Social Movement Media, Democracy, and the Question of Time-Frame

December 23, 2011

John Downing, vice-president of IAMCR and editor of the newsletter is introducing a new feature to the newsletter – a series of brief reflections by IAMCR members on intellectual issues relevant to the Association’s work. In this issue John looks at 'Social Movement Media, Democracy, and the Question of Time-Frame'. IAMCR members are invited to send their ideas for future newsletters to John at news[AT]

Stretching back over the past two centuries, the planet has seen a remarkable widening of the expectation that the public at large has a perfect right to assert itself, to generate its own laws, to reshape those rules if and when circumstances change, to debate openly the need for change, to elect its government leaders and to remove them from power.

The results over those two centuries have clearly been mixed. Women have only very gradually been officially defined as a full part of 'the public at large,' the first national entity to do so being far away New Zealand in 1893. Campaigners for women’s right to vote did not necessarily campaign for the same right for people of colour, or vice versa. In polities shaped according to Leninist principles the single party claimed to be all workers’ and farmers’ authentic democratic voice. In Europe in 1914 elected parties, including parties identifying themselves as socialist, overwhelmingly voted for their governments to raise mammoth funds to enable the unimaginable carnage of World War I.

In the USA and increasingly in other countries the quantities of hard cash required to run successfully for major government office are simply astonishing, and far outside the reach of – shall we say, conservatively? – 99% of the public. The competition among political parties in the postwar era has increasingly become one of celebrating High Masses to free market forces while simultaneously tightening the screws of state surveillance and repression. Is then the PRC regime the global democratic future? Let us hope, rather, that perhaps Kenya is, with its recent successful constitutional revision perhaps marking a constructive milestone.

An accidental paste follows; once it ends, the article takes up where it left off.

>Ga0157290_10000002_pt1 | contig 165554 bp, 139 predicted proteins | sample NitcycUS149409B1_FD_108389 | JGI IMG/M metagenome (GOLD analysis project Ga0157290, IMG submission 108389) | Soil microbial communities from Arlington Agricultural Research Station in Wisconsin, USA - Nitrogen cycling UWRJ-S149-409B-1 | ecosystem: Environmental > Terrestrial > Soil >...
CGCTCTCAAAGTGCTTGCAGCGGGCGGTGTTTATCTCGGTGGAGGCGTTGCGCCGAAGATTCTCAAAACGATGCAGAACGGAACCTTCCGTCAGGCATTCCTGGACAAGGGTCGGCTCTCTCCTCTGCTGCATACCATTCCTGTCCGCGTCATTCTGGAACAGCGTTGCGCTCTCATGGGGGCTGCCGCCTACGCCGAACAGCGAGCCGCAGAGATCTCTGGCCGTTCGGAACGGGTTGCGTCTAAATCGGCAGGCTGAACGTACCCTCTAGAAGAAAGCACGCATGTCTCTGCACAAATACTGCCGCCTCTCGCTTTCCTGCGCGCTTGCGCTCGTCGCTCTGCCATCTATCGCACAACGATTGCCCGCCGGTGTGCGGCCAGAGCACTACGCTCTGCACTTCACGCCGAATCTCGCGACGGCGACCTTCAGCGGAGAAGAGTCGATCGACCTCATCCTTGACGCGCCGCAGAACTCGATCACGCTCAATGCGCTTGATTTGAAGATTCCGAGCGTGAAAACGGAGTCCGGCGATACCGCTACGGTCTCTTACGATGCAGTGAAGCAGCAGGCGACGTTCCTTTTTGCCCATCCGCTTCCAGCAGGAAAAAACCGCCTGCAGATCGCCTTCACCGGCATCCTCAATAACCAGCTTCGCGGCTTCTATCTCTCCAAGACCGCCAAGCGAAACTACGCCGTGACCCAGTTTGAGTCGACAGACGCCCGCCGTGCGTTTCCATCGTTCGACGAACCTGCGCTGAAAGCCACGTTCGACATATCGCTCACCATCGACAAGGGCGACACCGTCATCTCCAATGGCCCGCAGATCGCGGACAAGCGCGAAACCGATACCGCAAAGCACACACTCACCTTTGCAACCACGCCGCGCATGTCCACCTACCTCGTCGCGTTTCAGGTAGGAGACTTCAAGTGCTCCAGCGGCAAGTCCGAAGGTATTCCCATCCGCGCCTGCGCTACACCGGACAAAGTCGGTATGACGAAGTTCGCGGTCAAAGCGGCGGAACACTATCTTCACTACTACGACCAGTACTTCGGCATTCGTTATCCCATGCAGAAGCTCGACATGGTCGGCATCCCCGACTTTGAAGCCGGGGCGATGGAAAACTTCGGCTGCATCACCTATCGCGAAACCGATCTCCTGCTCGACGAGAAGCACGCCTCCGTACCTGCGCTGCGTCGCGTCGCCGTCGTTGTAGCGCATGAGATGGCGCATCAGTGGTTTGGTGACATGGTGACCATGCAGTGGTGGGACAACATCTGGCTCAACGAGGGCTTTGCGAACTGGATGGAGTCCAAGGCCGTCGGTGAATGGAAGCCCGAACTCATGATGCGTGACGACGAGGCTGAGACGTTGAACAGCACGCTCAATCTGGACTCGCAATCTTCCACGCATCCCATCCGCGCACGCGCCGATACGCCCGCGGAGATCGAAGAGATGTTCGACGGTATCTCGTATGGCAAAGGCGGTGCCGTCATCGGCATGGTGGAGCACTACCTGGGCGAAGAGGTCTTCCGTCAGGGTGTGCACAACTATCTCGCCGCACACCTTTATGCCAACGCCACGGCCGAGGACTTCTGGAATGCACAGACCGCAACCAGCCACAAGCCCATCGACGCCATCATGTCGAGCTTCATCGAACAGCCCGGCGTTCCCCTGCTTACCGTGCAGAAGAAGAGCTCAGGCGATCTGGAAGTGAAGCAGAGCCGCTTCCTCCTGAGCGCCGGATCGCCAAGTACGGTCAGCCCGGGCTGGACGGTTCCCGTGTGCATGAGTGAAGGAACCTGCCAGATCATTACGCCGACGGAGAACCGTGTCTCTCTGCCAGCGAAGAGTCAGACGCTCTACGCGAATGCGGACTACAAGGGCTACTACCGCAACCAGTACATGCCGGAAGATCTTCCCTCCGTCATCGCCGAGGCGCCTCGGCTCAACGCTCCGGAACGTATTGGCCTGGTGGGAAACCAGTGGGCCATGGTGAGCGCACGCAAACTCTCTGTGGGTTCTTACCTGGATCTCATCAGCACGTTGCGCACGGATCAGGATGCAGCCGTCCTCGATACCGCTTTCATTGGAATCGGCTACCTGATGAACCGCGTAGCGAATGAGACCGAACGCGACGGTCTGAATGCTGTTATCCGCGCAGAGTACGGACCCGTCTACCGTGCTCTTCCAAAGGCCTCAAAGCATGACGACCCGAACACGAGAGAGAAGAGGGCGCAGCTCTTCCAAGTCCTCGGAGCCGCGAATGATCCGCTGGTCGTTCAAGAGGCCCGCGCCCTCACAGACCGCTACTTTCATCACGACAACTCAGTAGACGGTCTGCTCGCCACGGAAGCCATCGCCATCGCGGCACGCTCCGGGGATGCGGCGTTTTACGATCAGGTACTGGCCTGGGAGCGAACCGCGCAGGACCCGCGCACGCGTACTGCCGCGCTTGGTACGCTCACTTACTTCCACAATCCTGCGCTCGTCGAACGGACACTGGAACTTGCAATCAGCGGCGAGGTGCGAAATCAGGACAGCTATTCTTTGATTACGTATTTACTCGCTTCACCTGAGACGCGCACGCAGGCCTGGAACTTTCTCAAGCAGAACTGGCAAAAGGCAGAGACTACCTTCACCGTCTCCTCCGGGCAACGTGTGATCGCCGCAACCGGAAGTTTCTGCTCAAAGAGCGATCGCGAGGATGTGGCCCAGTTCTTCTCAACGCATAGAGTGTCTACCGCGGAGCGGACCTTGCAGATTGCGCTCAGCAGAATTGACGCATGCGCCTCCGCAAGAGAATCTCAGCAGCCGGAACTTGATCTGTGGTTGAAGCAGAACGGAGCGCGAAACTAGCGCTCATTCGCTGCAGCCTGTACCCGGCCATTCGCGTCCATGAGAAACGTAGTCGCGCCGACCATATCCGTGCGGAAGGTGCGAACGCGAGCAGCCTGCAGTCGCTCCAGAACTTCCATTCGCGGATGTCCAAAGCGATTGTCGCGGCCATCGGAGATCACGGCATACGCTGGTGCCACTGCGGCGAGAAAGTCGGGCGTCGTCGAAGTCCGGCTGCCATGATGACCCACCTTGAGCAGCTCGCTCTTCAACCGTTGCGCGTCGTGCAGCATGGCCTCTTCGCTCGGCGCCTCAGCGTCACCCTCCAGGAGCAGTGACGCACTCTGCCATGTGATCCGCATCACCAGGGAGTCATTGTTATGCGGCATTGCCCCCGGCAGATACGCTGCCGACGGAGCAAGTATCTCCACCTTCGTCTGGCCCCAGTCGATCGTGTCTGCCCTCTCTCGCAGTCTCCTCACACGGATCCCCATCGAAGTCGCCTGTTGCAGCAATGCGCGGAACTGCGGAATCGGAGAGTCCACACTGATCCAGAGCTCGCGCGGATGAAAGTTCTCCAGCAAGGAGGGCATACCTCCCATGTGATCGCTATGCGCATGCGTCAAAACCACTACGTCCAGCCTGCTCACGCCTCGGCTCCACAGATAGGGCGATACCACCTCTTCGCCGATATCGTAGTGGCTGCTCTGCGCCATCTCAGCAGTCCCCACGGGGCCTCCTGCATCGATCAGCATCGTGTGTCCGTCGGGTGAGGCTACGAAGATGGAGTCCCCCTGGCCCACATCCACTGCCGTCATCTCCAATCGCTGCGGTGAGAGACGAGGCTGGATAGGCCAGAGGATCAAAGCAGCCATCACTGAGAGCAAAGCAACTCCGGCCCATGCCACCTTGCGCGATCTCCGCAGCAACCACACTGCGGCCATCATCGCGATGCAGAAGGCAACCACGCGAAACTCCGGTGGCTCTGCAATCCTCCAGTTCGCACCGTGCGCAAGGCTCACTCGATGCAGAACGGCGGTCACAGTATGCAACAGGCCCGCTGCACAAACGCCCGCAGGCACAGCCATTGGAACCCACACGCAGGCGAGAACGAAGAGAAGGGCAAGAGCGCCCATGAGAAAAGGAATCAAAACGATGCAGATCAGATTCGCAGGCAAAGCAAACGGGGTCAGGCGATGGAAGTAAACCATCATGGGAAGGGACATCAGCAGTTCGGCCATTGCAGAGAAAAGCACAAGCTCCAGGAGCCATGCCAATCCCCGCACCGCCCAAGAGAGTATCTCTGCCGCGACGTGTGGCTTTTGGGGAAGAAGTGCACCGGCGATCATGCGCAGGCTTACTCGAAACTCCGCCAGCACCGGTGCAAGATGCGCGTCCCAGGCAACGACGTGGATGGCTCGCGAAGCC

Against this backdrop, we are compelled to question, in my view, the assumption that the structures of liberal democracy are sufficient to their stated purpose. It should be obvious from the foregoing that I am not covertly arguing that dictatorship is equivalent, let alone preferable. Nor, I trust is clear, am I arguing that gains historically achieved under a democratic umbrella – gains in labor rights, in women’s rights, in civil rights, in environmental protection laws – are mere wisps of smoke. Nor am I trying to echo the resigned conservative fatalism of Winston Churchill’s claim that democracy is the worst form of government, other than all the others that have been tried.

But when Guantánamo persists through three presidential administrations, along with rendition, drones, military interventions in oil-rich dictatorships, and when the savage repayments for disastrous economic decisions taken at the top are socialized at the bottom – then we cannot avoid seeing the precarious qualities of liberal democratic structures as instruments for the common good or anything approaching a strong democracy. The 'democratic' refusal to take climate change seriously may prove to be the ultimate proof of what I am arguing.